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The “Common Framework for Responsible Purchasing Practices” now provides an aligned reference document for the garment industry. Several multi-stakeholder initiatives have developed the document and hope that the framework will help to focus attention on the changes needed, as a contribution to improved impact.
Responsible purchasing practices can go a long way in reducing negative impacts on workers in supply chains. They have the potential to support and enable improved working conditions, the implementation of living wages and better planning and business sustainability among suppliers. A group of multi-stakeholder initiatives (MSIs) have worked together to develop the ‘Common Framework for Responsible Purchasing Practices’ (CFRPP), as an aligned reference document for the garment industry. This group has established the ‘Learning and Implementation Community’, a peer-learning environment for companies to support practical improvements in purchasing practices.
The impact of poor purchasing practices
There is growing evidence that poor purchasing practices by some brands and retailers have contributed to and even driven human rights issues in supply chains. This trend prevails even where issues such as low wages and long working hours are prohibited in those same companies’ own human rights policies and standards.
Studies by the International Labour Organisation, Better Buying Institute and the Joint Ethical Trading Initiatives amongst others have evidenced this link. Late sign-off and changes in product requirements or volumes can result in long working hours for workers and increased use of temporary workers and subcontracting. Only 17% of suppliers responding to an ILO Global survey said that their orders had long enough lead times. Over half (52%) of textile clothing suppliers said that they accepted prices lower than their production costs and a third of these said this made it difficult to pay workers’ wages and also had an impact on business sustainability. Long payment terms of more than two months also mean that suppliers are holding the financial risk and this can make their businesses vulnerable.
Companies have a duty to conduct human rights due diligence for their international activities and revising their purchasing practices is an important element of this. A group of MSIs have decided to collaborate to support this work by aligning a common understanding of what Responsible Purchasing Practices (RPP) involve.
A framework for a common understanding of Responsible Purchasing Practices
The Working Group has now finalised the document, after evaluating and incorporating feedback from a wide range of stakeholders. 34 organisations actively contributed with detailed suggestions and proposals. A document has been shared with the updated framework, to summarise the feedback given and how it has been integrated. The framework groups different aspects of RPP into five Principles: Integration and reporting, Equal partnership, Collaborative production planning, Fair payment terms and Sustainable costing.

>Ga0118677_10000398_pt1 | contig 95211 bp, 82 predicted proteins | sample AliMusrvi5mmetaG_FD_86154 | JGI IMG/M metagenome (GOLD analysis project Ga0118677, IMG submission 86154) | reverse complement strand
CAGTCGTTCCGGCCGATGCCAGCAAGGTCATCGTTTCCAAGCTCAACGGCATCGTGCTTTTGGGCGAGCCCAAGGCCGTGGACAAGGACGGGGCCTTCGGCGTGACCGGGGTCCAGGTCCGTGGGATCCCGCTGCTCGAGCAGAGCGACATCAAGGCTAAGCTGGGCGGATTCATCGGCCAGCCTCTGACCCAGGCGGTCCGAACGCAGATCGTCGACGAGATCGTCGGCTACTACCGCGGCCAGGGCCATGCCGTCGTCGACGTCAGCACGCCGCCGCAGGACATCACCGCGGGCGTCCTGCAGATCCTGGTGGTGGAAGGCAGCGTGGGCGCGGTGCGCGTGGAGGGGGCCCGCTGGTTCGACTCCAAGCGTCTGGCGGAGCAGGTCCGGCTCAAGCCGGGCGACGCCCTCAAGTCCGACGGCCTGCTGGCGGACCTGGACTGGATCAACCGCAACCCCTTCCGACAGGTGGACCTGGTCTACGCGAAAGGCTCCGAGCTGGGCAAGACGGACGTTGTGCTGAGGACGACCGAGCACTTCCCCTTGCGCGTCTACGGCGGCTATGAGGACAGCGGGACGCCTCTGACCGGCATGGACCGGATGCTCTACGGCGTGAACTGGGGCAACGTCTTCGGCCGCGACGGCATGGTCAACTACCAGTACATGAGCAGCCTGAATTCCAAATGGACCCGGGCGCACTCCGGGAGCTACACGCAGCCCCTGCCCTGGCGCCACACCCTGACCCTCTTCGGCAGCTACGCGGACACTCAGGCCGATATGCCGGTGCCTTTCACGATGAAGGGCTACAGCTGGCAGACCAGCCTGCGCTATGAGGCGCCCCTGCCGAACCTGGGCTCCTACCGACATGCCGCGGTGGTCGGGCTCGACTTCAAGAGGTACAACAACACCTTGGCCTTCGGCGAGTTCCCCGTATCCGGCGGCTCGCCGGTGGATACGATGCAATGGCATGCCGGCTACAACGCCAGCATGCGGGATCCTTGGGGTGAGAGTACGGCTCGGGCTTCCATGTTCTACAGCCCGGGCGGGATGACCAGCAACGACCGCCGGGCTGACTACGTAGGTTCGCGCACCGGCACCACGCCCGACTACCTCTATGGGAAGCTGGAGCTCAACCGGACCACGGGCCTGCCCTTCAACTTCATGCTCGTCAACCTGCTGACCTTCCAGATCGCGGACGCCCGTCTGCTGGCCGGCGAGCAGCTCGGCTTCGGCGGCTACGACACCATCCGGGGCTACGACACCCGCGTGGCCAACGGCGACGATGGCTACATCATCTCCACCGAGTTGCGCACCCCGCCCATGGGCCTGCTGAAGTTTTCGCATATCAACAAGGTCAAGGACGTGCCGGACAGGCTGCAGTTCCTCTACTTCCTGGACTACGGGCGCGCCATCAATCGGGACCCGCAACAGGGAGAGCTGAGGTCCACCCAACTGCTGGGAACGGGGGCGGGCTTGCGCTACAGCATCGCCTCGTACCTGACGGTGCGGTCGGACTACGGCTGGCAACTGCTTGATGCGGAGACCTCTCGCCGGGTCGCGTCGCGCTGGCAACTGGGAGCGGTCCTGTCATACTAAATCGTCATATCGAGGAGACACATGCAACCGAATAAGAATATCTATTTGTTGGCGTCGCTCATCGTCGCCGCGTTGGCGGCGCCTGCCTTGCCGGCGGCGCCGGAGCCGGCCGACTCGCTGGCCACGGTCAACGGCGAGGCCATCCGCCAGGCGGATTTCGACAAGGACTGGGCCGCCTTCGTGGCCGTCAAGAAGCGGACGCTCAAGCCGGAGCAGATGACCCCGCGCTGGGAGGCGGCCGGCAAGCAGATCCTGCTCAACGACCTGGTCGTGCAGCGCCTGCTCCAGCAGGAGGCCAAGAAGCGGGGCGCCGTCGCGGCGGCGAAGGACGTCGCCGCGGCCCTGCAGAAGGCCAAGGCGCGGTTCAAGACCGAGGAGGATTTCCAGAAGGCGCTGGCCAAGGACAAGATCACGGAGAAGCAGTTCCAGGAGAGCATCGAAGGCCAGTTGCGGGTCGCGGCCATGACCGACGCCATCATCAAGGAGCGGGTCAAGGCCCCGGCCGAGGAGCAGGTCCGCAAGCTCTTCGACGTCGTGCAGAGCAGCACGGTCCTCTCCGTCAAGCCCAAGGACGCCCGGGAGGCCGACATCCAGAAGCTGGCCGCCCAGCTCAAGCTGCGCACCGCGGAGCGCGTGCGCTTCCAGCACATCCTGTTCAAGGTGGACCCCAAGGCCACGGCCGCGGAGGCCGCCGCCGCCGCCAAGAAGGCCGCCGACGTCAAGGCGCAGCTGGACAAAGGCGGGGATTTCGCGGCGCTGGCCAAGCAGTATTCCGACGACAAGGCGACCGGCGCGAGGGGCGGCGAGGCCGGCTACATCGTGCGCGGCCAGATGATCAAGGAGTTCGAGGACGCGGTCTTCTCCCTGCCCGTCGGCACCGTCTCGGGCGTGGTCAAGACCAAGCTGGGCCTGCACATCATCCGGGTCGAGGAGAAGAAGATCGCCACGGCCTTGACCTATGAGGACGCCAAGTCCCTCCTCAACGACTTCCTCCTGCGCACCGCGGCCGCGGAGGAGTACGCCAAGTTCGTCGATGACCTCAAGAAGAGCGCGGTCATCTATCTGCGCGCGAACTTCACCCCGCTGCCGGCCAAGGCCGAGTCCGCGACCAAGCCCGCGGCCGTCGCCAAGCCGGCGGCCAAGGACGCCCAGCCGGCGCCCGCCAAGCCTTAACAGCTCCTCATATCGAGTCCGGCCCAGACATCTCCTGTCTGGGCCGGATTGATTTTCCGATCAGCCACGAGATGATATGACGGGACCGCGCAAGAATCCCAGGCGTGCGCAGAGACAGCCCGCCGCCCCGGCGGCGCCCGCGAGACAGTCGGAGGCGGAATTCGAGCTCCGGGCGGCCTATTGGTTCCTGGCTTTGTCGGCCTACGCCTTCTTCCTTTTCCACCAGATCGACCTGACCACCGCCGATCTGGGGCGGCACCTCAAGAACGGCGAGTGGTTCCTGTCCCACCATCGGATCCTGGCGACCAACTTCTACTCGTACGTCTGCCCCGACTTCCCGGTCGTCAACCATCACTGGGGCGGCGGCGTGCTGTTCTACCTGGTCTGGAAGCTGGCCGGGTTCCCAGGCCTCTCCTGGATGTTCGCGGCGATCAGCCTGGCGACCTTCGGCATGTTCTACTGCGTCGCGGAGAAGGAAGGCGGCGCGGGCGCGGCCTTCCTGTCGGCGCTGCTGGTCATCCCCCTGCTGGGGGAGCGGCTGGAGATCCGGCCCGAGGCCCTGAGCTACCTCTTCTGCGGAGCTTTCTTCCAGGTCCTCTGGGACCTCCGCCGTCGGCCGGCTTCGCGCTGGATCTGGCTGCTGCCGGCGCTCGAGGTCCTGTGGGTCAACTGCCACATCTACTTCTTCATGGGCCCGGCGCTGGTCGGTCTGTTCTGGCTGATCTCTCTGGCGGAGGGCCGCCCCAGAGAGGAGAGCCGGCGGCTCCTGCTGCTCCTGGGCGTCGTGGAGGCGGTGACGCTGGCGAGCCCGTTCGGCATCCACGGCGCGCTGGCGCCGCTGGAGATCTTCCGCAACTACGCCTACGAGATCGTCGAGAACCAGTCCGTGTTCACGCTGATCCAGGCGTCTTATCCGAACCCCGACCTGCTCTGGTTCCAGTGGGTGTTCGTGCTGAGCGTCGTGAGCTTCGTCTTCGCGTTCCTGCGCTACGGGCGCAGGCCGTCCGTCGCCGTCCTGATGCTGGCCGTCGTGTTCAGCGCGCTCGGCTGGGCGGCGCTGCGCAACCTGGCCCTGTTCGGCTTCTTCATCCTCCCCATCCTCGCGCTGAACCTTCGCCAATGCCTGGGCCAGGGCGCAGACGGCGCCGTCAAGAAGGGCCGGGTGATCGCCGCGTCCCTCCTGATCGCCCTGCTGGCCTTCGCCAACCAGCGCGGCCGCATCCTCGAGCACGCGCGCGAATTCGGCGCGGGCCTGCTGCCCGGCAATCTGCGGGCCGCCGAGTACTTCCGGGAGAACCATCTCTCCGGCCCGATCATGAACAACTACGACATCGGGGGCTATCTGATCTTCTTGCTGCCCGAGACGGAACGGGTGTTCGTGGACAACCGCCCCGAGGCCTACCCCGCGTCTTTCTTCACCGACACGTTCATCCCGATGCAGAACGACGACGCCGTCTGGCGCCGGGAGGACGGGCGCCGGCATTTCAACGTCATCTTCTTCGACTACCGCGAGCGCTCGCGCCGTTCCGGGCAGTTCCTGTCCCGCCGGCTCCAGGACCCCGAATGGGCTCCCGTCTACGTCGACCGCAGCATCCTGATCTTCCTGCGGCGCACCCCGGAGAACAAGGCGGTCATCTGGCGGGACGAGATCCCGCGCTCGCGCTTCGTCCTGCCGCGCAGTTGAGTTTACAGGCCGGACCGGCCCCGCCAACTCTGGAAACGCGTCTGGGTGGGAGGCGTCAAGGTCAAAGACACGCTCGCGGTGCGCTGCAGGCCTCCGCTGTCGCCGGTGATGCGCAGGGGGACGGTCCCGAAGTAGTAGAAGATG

Five principles for responsible purchasing practices
The framework groups different aspects of RPP into five Principles:
Supporting practical improvements with companies
Moving forward, the MSI Working Group on Purchasing Practices is mobilising companies committed to taking new actions to improve their purchasing practices. A group of these companies will join a peer-learning environment for two years from September 2022, called the ‘Learning and Implementation Community’ (LIC). Clothing retailers and brands from a wide range of countries including Belgium, Germany, the Netherlands, Norway and the UK, will be involved in a series of online interactive workshops, which will include discussions and problem solving with suppliers on particular topics. The MSI Working Group is working closely with the Sustainable Terms of Trade Initiative to ensure that suppliers are part of discussions, which remains essential as steps are taken towards a fairer relationship and dialogue between suppliers and buyers. The LIC will be developing resources including guidelines, case studies, tools and video resources that will be shared more widely so that other companies and stakeholders can benefit from the learning of the community.
The framework recognises and emphasises that the responsibility to respect human rights and environmental standards in textile supply chains cannot be placed solely on suppliers, but that purchasing companies must also take responsibility. Action needs to be taken by purchasing companies to amend their purchasing practices, where these undermine good working conditions. The framework from the MSI Working Group helps to focus this action by providing a reference of what responsible practices look like and the Learning and Implementation Community will also contribute to this goal by supporting practical action by companies.
The MSI Working Group on Purchasing Practices (the Working Group) includes representatives from the Ethical Trading Initiative (ETI), ET Norway and Denmark, Fair Wear (FW), Partnership for Sustainable Textiles (PST) and representatives of the former-AGT (Dutch Agreement for Sustainable Garments) and potential NGA (New Generation Agreement) and consulted with Better Buying Institute, ACT, ILO Better Work and the Sustainable Terms of Trade Initiative.